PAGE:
FOR GREGORY

Periodically I will add posts here if the sources provide additioanl informaiton on how to think about and deal with Dementia/ Alzheimer's Disease.

PLEASE NOTE:


SCROLL DOWN FOR TEXT and BIBLIOGRAPHY from DAI WEBINAR 2/22-23/2017. You can also find this information on my website: www.horvich.com


Even though this blog is now dormant (see info below) there are many useful, insightful posts. Scroll back from the end or forward from the beginning. My guess is that you could spend a lot of time here and maybe learn or experience a thing or two about living with and loving someone with Dementia/Alzheimer's or maybe come away with the feeling that "you are not alone" in YOUR work with the same!


• • • • •


THIS WAS THE FINAL POST TO THIS SITE BEFORE IT WENT DORMANT.


Happy New Year 2016. With a new year comes new beginnings and sometimes endings. If I am personally progressing and if I am doing a good job in my grieving Gregory's death; if I have been able to learn my lessons in living and loving someone diagnosed with Dementia/ Alzheimer's; if I am to get on with my life ... I need to bring this Alzheimer's blog to an end since my writing has been dealing less with Dementia/ Alzheimer's and more with life after Dementia/ Alzheimer's.


Of course, I will always continue to work for and support fair treatment on behalf of people with Dementia/ Alzheimer's and may post here from time to time. Also, there are many wonderful posts here through which you may browse.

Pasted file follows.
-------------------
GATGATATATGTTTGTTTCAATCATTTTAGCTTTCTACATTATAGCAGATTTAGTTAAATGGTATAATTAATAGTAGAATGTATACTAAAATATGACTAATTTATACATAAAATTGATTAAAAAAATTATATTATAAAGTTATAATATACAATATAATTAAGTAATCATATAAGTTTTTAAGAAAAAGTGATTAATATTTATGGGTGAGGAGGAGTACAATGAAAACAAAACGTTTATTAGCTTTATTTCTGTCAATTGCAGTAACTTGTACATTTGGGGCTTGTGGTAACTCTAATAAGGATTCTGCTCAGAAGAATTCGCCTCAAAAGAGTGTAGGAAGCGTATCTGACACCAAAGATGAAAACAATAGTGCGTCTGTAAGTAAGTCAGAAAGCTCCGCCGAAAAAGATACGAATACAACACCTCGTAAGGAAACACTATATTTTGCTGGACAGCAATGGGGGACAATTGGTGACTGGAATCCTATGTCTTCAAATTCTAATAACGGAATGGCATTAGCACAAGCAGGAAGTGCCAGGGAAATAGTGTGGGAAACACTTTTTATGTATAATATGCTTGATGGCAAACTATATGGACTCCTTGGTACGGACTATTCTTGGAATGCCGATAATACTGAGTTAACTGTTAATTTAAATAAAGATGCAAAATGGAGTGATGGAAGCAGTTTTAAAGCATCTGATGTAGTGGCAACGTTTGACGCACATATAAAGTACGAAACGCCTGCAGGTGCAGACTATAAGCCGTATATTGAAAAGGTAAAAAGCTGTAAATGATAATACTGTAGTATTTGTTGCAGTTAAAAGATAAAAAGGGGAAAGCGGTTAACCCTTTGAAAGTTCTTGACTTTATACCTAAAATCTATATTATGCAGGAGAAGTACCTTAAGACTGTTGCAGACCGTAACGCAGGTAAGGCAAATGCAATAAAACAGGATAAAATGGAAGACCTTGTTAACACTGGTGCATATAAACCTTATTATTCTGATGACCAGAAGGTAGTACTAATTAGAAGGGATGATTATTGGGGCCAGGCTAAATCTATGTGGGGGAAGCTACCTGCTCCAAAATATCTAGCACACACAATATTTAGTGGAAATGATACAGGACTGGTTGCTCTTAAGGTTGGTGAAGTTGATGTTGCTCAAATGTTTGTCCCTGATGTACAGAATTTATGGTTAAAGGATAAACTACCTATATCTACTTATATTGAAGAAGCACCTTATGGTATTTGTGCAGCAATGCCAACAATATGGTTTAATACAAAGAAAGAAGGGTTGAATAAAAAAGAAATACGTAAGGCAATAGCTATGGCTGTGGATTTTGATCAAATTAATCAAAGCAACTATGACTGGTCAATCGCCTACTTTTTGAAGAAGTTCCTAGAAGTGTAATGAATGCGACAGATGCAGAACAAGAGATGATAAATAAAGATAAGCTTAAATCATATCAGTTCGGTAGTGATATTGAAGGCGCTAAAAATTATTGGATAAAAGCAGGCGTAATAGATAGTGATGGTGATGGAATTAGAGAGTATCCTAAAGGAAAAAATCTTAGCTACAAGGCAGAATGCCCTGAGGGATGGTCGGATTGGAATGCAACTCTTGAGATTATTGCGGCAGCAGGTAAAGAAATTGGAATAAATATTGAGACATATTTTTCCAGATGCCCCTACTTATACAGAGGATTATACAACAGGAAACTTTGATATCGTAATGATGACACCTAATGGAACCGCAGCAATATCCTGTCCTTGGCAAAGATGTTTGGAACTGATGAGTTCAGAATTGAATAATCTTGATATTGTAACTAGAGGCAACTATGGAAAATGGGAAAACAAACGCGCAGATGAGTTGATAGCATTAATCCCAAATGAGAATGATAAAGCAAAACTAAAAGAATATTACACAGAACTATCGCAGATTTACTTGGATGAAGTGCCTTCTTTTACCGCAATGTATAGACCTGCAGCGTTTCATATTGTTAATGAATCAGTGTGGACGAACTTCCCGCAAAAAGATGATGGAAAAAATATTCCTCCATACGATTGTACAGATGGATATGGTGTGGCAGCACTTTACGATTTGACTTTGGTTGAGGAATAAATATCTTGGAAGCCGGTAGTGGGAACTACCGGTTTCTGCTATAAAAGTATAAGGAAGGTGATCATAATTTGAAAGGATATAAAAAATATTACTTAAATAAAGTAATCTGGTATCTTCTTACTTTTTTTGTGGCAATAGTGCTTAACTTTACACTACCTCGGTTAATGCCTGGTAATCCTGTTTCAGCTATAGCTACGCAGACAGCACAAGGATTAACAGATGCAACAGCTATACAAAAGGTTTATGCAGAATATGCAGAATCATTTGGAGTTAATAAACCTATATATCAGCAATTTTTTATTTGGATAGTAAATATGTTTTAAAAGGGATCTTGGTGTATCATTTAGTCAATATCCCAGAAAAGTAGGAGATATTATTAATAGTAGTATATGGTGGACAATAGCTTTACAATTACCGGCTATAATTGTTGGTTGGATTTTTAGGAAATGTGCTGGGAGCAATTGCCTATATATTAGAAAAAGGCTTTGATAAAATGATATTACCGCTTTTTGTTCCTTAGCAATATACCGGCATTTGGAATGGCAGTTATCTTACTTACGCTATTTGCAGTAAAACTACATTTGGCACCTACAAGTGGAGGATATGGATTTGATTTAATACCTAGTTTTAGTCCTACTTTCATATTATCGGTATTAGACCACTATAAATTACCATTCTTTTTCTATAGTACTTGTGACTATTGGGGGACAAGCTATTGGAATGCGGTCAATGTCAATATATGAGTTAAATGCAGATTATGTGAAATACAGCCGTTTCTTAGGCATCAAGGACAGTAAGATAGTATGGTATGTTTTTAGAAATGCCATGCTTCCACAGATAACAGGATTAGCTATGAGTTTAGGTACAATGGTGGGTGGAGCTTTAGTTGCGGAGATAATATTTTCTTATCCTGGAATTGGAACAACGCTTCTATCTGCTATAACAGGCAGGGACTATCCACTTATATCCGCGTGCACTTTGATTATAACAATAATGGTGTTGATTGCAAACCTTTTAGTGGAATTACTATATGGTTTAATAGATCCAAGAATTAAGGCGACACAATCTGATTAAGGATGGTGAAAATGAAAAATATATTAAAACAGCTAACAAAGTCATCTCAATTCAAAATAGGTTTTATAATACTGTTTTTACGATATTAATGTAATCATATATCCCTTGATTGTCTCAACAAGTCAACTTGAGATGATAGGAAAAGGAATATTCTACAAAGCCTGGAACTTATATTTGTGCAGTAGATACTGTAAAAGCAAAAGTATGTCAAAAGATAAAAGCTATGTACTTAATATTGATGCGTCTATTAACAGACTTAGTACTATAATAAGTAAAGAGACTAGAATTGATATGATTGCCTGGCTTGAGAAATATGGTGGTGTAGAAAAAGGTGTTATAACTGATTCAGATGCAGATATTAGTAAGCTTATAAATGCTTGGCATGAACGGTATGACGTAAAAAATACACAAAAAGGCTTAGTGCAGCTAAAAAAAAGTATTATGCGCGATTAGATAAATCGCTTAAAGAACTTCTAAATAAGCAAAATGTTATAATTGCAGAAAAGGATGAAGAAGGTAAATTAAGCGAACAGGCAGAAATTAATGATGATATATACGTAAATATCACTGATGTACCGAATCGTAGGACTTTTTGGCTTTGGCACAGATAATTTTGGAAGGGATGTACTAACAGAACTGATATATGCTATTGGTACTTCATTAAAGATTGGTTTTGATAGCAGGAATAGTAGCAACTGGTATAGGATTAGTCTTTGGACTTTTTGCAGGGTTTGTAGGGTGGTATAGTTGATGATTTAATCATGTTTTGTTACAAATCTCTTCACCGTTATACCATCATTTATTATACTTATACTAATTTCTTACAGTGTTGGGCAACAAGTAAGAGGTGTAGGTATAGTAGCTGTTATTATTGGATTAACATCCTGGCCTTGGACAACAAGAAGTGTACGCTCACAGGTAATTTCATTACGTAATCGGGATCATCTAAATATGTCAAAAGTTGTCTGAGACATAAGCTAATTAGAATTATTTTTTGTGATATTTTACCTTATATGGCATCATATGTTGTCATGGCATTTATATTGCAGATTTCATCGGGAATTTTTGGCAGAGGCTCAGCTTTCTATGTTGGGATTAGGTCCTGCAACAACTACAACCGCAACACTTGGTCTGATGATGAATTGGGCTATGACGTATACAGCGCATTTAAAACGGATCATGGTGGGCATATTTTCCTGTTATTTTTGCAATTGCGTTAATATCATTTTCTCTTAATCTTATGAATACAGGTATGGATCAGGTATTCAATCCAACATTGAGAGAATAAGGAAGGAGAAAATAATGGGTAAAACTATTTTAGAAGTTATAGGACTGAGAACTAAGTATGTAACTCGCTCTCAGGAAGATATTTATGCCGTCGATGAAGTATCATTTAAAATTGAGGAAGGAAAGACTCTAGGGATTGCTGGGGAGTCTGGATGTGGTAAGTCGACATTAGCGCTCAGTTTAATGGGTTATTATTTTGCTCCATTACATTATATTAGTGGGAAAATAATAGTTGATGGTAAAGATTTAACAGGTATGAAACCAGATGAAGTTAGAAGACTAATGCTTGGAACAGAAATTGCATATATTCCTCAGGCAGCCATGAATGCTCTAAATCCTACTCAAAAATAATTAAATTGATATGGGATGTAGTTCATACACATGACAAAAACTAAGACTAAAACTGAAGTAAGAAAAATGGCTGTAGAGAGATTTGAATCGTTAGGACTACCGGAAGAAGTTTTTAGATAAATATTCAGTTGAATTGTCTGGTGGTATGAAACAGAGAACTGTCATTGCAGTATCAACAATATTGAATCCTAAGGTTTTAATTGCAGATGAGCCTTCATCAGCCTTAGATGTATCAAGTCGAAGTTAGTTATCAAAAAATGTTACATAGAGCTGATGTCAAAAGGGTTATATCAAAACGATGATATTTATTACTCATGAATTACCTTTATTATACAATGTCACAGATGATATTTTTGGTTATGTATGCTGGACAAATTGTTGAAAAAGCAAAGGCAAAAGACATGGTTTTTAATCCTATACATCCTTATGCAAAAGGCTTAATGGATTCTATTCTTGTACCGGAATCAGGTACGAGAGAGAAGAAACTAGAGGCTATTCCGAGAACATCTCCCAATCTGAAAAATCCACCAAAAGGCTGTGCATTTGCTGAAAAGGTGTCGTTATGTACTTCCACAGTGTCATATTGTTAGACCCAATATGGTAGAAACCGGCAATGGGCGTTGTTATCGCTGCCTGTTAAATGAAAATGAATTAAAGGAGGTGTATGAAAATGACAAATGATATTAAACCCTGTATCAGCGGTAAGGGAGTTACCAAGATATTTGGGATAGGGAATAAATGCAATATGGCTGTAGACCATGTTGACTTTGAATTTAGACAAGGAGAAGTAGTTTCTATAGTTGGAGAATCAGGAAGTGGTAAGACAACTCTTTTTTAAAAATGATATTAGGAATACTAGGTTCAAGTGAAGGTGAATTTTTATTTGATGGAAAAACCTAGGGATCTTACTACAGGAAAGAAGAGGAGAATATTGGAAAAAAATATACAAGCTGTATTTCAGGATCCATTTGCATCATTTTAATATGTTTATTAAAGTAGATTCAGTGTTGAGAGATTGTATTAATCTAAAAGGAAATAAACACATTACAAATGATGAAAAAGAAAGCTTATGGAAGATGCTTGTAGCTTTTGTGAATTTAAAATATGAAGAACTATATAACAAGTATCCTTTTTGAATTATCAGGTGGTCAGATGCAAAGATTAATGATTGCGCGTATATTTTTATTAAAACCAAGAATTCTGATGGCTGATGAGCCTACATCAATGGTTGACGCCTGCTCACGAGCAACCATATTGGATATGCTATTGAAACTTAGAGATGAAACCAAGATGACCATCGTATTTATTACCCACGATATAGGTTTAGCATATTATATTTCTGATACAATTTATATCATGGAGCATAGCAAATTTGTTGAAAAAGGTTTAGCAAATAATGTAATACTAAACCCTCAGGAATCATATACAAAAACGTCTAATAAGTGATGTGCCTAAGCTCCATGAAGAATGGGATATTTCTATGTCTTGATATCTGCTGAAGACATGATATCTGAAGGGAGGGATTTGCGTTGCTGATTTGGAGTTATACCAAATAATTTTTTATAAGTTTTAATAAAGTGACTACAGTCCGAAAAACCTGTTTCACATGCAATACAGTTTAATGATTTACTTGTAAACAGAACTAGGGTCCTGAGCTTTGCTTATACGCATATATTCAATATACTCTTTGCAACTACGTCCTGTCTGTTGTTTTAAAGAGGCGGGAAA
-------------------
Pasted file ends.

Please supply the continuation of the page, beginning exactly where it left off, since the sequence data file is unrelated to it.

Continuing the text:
With this change, I will continue and reinvigorate my "michael a. horvich writes" blog which deals with grieving Gregory's death, life lessons, personal experiences, observations, memoirs, dreams, and humor in essay and poetry, as well as an attempt now and then at sharing a piece of fiction.


Please follow me there by clicking http://mhorvich.blogspot.com or click the link located on the right side of this page.


Finally, COMMENTS are always important to me and you can still comment on the posts on this blog! CLICK "Comments" and sign in or use "Anonymous." Leave your name or initials if you wish so I'll know it's you? Check the "Notify Me" box to see my reply to you.



Thursday, October 22, 2015

Two Words

This article on Autism and how not to respond to a diagnosis and how you might respond can beautifully apply to Dementia! Sharing it with you from: 
The two words you should say to someone facing an autism diagnosis
This blog is from Mandy Farmer who writes a blog called From The Bowels of Motherhood where she writes about raising her three children, one who has autism, and her military family life. You can read her original post here.

We have been through the diagnosis.  We have been through the IEPs and evaluations.  We have navigated education systems in three different states.  I am beginning to feel like a veteran autism mom.
As seasoned and experienced as I'm feeling as of late, I was caught off guard when two friends recently started going through the diagnosis process with their own children and I didn't know what to say.  I think I found myself tongue-tied because all I could think about was all of the things not to say.  All of the well intended comments that were made to me when we started this journey that were meant to comfort but cut like a knife.  During my discussions with these moms all of those comments came rushing back into my head.  Some almost came out, because I just didn't have the right words in that moment.  Wow, this is what it feels like to be on the other end of this conversation.  Even without the right words early on I just couldn't bring myself to say the wrong ones.